Planners pass poultry plant

July 15, 2009

By JoAn Bjarko

The Wellington

 

Buffalo Creek subdivision residents turned out by the dozens on July 13 to oppose construction of a poultry processing plant east of their neighborhood, and they turned two planning commission votes their way.

 

With five of seven members present, the Wellington (Colorado) Planning Commission voted 3-2 to recommend approval of a conditional use request to allow Northern Colorado Poultry to relocate from Nunn to the northeast corner of Boxelder Business Park.

 

Yes votes came from chairman Chuck Mayhugh; Larry Noel, who also serves as town mayor; and Wayne Sterler. Commissioners Barry Friedrichs and Travis Vieira, who also serves on the town board, voted no.

 

The all-volunteer planning commission serves an advisory role to the elected town board, which will hold its hearing on July 28, 7:30 p.m., in the Leeper Center.

 

Planning commissioners gave their approval with a list of conditions intended to mitigate impacts on the community. Among them are a processing limit of 1,500 birds a day and a restriction against storing birds outside. Waste must be hauled away daily.

 

The business park is zoned light industrial, but live-animal processing requires a conditional use permit. Northern Colorado Poultry also wants to have a retail outlet to sell beef, lamb and pork provided by another processor in addition to its own products.

 

About 70 citizens and the planning commissioners spent over an hour debating the merits of having a processing plant in the business park. Mindi Pryce brought in petitions with more than 250 signatures from Buffalo Creek opposing the plant.

“Now we’ll be heading out to other subdivisions,” Pryce said after the vote.

 

Numerous Buffalo Creek residents said they do not oppose meat processing, but they do not want it that close to their homes and Eyestone Elementary School.

 

If approved, the new plant would be located about 1,100 feet from the nearest home and 700 feet from the nearest point in Buffalo Creek Park, according to town administrator Larry Lorentzen.

 

In response to questions about water use, co-owner Bill Beilhartz said processing requires 2.3 gallons of water per bird. Byproducts are packaged and hauled away, he said, so that only rinse water goes into the town’s water treatment system.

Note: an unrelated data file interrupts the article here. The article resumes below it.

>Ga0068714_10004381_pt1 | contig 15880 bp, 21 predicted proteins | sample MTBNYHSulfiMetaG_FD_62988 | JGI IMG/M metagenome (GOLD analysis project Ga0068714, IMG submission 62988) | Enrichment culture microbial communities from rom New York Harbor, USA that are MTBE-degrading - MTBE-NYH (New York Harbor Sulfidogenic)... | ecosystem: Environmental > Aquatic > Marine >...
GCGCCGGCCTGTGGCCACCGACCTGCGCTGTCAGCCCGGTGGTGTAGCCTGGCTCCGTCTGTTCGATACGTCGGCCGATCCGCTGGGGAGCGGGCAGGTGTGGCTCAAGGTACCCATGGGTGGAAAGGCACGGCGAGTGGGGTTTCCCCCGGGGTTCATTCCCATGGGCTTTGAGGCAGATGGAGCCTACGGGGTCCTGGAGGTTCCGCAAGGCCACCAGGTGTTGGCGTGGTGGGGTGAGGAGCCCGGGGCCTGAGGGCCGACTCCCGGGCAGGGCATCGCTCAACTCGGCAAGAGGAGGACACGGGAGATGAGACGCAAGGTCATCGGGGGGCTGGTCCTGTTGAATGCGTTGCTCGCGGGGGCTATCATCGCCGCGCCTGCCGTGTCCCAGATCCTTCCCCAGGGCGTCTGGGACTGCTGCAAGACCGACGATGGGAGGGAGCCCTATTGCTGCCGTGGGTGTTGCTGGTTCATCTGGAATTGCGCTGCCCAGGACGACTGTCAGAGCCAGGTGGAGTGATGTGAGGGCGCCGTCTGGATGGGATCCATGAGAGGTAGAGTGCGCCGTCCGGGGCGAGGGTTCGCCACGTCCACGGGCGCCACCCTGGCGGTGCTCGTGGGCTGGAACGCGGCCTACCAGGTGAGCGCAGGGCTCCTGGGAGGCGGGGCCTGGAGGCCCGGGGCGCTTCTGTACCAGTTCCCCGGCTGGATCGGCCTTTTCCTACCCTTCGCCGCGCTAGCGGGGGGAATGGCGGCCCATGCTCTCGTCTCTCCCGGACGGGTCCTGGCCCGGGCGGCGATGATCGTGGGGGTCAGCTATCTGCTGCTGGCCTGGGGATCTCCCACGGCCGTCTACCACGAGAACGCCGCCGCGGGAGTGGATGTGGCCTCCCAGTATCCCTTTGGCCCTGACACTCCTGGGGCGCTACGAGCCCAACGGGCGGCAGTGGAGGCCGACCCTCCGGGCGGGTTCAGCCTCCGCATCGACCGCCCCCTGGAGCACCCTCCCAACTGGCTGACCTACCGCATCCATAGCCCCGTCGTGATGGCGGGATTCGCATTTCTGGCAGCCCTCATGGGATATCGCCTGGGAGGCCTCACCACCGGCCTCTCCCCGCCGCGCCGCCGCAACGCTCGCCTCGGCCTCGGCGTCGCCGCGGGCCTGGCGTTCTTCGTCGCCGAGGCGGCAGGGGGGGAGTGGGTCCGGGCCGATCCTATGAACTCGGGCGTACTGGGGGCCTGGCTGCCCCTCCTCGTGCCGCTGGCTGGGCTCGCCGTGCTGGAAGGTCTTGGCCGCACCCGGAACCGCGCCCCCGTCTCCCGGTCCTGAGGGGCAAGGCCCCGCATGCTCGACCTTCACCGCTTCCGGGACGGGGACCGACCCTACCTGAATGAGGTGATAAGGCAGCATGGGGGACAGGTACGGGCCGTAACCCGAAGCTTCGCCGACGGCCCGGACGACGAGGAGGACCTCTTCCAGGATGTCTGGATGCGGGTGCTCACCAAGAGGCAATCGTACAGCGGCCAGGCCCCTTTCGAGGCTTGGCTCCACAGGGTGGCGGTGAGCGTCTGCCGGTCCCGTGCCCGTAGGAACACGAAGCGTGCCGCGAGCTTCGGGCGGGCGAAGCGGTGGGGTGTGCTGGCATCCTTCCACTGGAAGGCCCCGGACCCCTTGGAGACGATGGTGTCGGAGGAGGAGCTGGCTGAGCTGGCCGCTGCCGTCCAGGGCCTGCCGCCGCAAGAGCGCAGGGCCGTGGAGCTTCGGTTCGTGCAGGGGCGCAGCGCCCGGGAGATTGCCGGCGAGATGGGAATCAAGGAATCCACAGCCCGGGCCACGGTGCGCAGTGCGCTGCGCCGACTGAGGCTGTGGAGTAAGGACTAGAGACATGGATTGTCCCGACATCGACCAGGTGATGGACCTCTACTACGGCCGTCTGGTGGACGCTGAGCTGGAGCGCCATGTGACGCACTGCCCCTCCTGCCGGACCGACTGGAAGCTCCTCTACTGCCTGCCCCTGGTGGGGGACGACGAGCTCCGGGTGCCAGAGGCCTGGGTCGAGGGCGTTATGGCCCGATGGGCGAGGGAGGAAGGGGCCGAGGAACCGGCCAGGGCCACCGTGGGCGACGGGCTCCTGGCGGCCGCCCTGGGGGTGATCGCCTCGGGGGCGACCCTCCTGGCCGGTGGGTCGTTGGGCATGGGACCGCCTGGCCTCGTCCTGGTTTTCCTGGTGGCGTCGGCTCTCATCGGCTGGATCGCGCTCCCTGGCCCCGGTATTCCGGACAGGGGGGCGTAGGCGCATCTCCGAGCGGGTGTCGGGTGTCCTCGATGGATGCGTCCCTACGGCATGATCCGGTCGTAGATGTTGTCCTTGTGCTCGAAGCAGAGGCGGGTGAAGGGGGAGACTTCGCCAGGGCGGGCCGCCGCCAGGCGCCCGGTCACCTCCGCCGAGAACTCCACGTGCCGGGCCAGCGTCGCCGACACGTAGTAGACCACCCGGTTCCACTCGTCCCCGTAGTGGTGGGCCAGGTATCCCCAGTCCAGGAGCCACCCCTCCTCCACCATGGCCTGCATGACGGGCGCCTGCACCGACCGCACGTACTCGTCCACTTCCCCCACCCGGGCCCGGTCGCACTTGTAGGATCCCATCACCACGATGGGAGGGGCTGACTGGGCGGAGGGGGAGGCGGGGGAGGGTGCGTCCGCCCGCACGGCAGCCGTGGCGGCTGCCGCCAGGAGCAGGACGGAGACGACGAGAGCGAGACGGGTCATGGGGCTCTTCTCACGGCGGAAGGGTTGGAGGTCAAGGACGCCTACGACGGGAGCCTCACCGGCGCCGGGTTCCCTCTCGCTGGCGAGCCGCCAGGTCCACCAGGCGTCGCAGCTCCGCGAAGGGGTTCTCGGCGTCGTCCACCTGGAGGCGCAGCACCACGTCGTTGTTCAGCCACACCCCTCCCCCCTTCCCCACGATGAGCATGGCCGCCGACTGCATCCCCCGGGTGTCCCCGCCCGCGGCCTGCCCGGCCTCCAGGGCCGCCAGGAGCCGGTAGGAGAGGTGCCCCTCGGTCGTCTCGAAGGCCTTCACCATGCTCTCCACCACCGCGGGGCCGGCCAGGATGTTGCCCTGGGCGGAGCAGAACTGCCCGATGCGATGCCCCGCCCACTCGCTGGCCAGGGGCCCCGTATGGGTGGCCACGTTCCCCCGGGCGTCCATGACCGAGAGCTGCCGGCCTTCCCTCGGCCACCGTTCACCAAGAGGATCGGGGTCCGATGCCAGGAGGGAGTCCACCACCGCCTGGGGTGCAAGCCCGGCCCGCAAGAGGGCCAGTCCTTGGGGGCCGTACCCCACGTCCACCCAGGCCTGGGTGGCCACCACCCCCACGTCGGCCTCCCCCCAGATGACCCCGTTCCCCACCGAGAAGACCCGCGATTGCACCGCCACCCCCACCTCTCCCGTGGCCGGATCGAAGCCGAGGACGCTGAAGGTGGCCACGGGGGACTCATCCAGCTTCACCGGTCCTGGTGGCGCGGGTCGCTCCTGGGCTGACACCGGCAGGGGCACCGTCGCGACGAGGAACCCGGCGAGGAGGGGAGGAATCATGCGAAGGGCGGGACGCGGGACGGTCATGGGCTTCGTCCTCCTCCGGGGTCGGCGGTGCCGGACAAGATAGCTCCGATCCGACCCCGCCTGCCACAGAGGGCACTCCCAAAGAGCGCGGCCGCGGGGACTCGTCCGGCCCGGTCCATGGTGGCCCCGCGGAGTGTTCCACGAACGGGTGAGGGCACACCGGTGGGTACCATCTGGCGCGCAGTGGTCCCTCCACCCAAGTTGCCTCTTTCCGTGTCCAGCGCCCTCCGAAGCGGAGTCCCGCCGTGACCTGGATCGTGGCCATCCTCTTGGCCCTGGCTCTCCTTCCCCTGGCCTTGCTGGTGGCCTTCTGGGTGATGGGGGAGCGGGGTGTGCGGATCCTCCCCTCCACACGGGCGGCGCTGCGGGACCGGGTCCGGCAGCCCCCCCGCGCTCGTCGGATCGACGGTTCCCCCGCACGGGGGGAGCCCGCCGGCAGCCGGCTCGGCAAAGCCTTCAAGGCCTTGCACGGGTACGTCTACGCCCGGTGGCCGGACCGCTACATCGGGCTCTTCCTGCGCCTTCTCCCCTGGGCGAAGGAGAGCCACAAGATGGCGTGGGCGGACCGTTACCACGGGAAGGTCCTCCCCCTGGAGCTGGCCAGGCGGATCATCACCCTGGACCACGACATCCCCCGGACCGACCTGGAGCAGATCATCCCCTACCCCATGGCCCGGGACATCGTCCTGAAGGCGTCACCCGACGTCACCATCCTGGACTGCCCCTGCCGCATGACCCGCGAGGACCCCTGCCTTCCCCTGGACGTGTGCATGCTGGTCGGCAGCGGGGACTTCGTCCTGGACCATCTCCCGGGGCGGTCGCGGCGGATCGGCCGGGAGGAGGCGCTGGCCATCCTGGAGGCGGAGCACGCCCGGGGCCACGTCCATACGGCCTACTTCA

Pryce gave commissioners a study that concluded home values could drop by 6.4 percent with a nearby processing plant, but Noel and area resident Lou Kinzli, both real estate agents, disagreed with the study. Kinzli said the economic downturn, lost jobs and foreclosures are already causing home values to drop in Wellington (Colorado).

 

Resident Virgil Hobbs said he knew he was moving next to a dairy (La Luna on County Road 9) when he came to Wellington (Colorado). “A dairy and a chicken processing plant on either side of my subdivision is just asking too much,” he said.

 

Area farmer Richard Seaworth said people want Wellington (Colorado)’s rural environment, but agriculture needs markets to survive. “I’d really appreciate a yes vote on this,” Seaworth said.

 

Some town residents asked why the plant could not locate in rural Larimer County, but others responded that the county commissioners would not approve that degree of development in a rural area.

 

“This is the best location for our company,” Beilhartz said of the business park.

 

This is the second time the planning commission has held a hearing for Northern Colorado Poultry. The company had to submit a new application after its first-choice lot was leased to Graycor Blasting Co.

 

At the first hearing, planning commissioners voted unanimous approval, but there was little opposition at that time. When the Wellington (Colorado) Town Board held its public hearing on May 26, with a roomful of upset residents, it could not vote on the application because the requested lot was no longer available.

 

After several town residents accused the planning commissioners of having their minds made up before the hearing, commissioner Vieira said he was swayed by public opinion during the May town board hearing that drew a crowd of 60.

 

“When you folks came to the board, my mind was changed,” he said. “Turning out and being part of meetings and voicing opinions is big, and you all should do it all the time.”

 

If the town board approves the conditional use on July 28, a new building of 4,200 square feet could be ready in November at the earliest, Derrel Baker of Kustom Structures said after the meeting.